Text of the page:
This article was authored by Alex Vincent, Ph.D., and published by LHH.
Absence may make the heart grow fonder, but could it harm your career?
As the working world grapples with a prolonged COVID-19 pandemic, employers are increasingly relying on a hybrid office strategy: most people work some of the time at home, and some of the time in an office. In many ways it’s a progressive solution that not only feeds the need of working people to have more flexibility, but also helps limit the number of people in an office at any one time.
However, the long-term impacts of hybrid working arrangements – particularly on the degree of trust that exists in work-related relationships – are not well understood. The research we do have, almost all of it conducted before the pandemic struck, suggests that hybrid working arrangements can have negative impacts on key relationships if specific measures are not taken to acknowledge and adjust to this new normal.
Anxieties that come from working remotely
Prior to the pandemic, many working people craved the opportunity to work from home, at least part of the time. After more than a year and a half of that experience, however, many remote workers are finding the experience didn’t quite live up to their expectations.
For researchers studying the impact of remote work, this was hardly a surprise. Pre-pandemic studies showed that remote work can have significant negative impacts on the key relationships we need to drive engagement, productivity and innovation.
A 2017 survey of 1,100 workers conducted by Vital Smarts, a leadership training firm, found that workplace politics became exceedingly more complex for remote workers, who were more likely to feel shunned by their colleagues, or subjected to more criticism and gossip by those still working in an office environment.
This study did not attempt to verify whether any of those things were actually happening, so those negative feelings could be explained by good old-fashioned paranoia. However, there is other research to support the idea that proximity bias – the inherent human tendency to favor the people we can see in person over those working remotely – plays a huge role in shaping the career prospects of remote workers.
A ground-breaking 2015 study by the Stanford Graduate School of Business of call center employees in China found that despite being 13 percent more productive, remote workers were less likely to be promoted. There is no clearer example of the dangers of proximity bias.
Remote work means leaders and workers are often not on the same page
Even with all the remote meeting technology we have at our disposal, it appears inevitable that as we move physically away from our managers and colleagues, we begin to grow apart in many other ways as well.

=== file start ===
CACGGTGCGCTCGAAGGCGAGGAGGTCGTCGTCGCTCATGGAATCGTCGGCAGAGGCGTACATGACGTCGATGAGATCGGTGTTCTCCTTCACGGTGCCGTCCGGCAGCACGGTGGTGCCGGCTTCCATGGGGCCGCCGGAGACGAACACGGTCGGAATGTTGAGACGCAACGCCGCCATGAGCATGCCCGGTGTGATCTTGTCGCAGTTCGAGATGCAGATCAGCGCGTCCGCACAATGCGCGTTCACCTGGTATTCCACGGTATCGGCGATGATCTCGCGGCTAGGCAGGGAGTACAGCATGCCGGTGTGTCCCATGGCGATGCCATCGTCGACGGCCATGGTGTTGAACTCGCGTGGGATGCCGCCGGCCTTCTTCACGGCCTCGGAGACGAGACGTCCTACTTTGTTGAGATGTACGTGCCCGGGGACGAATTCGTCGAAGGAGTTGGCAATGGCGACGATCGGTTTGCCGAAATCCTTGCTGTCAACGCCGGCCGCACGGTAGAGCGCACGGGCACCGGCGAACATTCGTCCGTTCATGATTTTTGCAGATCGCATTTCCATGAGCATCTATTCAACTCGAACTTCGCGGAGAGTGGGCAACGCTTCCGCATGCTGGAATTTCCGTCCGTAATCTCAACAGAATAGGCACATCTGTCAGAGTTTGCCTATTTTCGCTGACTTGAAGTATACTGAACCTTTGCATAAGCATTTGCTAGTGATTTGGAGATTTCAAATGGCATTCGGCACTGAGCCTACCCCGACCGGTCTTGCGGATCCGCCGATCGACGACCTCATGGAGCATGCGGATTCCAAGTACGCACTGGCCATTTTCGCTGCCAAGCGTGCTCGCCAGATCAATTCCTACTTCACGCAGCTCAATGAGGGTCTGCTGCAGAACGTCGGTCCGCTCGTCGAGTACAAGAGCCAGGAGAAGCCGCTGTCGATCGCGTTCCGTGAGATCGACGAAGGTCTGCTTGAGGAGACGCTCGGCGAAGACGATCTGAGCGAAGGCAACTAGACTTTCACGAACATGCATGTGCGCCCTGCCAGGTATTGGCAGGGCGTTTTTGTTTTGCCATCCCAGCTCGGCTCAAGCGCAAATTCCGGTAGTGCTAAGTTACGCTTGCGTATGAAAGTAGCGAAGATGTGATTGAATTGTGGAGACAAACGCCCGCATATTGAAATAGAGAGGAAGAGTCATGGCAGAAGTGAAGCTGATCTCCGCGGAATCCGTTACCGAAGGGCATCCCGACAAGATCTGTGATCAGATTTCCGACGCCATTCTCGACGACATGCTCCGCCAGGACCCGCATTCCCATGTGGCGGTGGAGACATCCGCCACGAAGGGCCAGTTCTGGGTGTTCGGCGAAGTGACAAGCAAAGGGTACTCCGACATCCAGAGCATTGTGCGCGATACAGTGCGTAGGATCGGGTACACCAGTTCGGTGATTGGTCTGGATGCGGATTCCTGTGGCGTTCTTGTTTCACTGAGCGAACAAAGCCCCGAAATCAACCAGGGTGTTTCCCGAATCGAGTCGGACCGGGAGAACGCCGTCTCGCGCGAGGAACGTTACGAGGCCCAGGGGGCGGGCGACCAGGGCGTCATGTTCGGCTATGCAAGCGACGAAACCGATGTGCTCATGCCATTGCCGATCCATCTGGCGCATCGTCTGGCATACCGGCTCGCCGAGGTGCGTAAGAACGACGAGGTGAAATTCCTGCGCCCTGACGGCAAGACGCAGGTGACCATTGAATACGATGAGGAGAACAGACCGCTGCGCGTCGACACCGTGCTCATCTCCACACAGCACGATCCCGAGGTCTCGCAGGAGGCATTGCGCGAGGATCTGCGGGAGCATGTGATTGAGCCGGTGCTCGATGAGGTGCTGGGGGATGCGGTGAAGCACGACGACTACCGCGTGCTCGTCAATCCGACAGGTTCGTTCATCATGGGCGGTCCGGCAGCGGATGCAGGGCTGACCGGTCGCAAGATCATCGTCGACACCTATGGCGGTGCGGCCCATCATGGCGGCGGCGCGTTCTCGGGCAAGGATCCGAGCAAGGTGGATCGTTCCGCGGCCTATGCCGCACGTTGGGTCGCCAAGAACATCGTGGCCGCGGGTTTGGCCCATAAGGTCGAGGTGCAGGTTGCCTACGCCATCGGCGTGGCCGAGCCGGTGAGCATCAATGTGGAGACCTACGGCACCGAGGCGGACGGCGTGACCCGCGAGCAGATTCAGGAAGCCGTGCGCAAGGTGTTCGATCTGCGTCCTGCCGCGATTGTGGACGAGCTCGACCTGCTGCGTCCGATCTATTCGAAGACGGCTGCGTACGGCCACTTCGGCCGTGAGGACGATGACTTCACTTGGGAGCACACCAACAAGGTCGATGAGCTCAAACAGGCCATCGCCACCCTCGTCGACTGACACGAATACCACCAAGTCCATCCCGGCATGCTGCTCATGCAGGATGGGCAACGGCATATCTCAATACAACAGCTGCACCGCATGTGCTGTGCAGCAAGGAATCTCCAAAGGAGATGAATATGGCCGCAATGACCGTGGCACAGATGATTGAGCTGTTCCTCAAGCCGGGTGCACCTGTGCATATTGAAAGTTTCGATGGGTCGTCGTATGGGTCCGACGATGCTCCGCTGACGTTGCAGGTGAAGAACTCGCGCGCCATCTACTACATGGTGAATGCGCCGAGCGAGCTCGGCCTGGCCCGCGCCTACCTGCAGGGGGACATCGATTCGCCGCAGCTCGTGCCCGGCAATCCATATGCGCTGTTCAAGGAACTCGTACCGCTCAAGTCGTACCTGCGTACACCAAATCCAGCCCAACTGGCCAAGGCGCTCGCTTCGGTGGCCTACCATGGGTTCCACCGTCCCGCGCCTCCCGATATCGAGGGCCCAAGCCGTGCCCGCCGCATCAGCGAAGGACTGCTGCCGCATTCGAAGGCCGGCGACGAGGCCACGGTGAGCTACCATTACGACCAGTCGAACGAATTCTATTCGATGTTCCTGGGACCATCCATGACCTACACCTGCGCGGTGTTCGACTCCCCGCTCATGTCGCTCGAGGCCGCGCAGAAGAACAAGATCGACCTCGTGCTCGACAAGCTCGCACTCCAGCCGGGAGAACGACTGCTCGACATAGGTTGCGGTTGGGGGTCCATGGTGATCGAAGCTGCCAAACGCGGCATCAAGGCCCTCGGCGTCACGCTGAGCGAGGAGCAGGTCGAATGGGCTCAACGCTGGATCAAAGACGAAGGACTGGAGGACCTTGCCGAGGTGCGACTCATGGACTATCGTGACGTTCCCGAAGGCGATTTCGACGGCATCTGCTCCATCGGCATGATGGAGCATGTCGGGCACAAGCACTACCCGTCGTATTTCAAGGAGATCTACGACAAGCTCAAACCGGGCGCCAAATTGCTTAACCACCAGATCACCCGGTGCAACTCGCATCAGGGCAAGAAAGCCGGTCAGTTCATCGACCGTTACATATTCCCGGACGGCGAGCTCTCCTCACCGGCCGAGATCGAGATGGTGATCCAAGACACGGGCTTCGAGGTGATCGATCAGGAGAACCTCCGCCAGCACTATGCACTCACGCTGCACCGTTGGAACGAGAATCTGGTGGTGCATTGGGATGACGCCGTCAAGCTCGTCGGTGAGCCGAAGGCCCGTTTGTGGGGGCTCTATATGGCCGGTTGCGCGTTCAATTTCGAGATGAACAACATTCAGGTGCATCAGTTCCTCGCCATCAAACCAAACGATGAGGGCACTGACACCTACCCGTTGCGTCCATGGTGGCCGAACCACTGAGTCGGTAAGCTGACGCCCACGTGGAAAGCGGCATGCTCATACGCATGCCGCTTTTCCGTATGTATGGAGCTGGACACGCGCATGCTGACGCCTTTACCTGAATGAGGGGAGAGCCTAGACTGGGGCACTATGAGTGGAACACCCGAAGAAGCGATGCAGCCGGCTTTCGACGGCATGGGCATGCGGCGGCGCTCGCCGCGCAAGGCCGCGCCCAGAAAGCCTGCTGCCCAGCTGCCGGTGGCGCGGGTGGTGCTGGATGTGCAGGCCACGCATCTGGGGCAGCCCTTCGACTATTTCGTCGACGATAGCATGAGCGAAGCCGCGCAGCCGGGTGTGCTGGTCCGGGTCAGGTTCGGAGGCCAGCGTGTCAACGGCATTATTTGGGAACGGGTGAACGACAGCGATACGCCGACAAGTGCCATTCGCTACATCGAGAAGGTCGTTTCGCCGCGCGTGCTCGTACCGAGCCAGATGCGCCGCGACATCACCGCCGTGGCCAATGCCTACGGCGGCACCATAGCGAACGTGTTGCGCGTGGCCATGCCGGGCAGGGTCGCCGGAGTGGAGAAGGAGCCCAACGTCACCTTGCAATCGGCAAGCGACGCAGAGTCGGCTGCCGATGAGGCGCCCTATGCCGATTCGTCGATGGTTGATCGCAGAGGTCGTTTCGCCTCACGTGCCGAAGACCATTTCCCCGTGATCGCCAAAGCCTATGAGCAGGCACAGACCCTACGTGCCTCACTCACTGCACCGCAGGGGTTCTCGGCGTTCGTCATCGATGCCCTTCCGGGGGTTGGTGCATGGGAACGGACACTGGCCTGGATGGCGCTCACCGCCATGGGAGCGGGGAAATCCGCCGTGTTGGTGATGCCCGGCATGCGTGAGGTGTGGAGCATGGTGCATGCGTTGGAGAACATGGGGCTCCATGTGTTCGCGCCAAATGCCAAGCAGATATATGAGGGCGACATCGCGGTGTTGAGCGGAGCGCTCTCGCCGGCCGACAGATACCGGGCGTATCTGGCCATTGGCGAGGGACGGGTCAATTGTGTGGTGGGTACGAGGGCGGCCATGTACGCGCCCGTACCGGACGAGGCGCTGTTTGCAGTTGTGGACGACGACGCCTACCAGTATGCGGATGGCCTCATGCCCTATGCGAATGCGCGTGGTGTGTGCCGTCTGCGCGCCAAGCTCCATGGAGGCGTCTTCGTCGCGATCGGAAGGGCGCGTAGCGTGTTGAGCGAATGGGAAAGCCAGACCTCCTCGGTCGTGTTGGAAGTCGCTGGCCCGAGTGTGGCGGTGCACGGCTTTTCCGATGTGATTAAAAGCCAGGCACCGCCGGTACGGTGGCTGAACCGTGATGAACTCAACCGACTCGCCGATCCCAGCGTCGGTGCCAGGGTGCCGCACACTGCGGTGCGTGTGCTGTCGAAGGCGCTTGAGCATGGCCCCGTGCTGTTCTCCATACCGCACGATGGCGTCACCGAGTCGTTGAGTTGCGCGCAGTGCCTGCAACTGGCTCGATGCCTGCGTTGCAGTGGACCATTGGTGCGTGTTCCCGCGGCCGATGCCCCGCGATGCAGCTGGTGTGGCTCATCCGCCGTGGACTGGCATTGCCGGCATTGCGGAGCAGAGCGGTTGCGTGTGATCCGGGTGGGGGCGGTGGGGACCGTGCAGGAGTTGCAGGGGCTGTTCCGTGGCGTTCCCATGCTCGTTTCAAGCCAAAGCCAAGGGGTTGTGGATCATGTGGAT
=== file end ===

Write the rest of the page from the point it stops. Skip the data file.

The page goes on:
Research from Gartner on the impact of the pandemic on business relationships revealed massive changes in the way people were interacting at work. A 2021 survey of 3,000 knowledge workers and their managers found that as people have become more distributed, their working lives have become more asynchronous. As the study’s authors put it, “employees and their managers will be less likely to be working on the same things at the same time. Managers will have dramatically less visibility into the realities of their employees’ day-to-day and will begin to focus more on their outputs and less on the processes used to produce them.”
What does this lack of synchronicity mean for the day-to-day working experience? Internally, it means we are connecting with fewer and fewer people.
Microsoft was so interested in the impact of a sudden shift to remote work that it began to survey more than 30,000 of its employees in 31 countries to find out exactly how the nature of work had changed in the first year of the pandemic. One of the outputs of all this research, the Microsoft Work Trend Index, analyzed trillions of productivity signals – emails, virtual meetings, online chats and posted messages – to determine who was interacting with whom, when and how.
The findings strongly suggested that remote work “shrunk people’s networks,” according to a March 2021 of Work Trend Index findings published in the Harvard Business Review.
Most of us know the informal interactions that come with a well-developed internal network are a key to social capital, that commodity that allows us to collaborate, create and combine efforts to solve problems. As social capital erodes, we inevitably start to feel more disconnected, particularly from managers and other leaders who, to a large extent, control our career futures.
Research data on this phenomenon is just now starting to come into focus. A global of white-collar workers conducted by The Adecco Group found a huge disconnect between leaders and the people they lead on the overall state of leadership performance. This inevitably feeds feelings of frustration and anxiety across the rank-and-file of an organization’s workforce, and begins to erode productivity and engagement.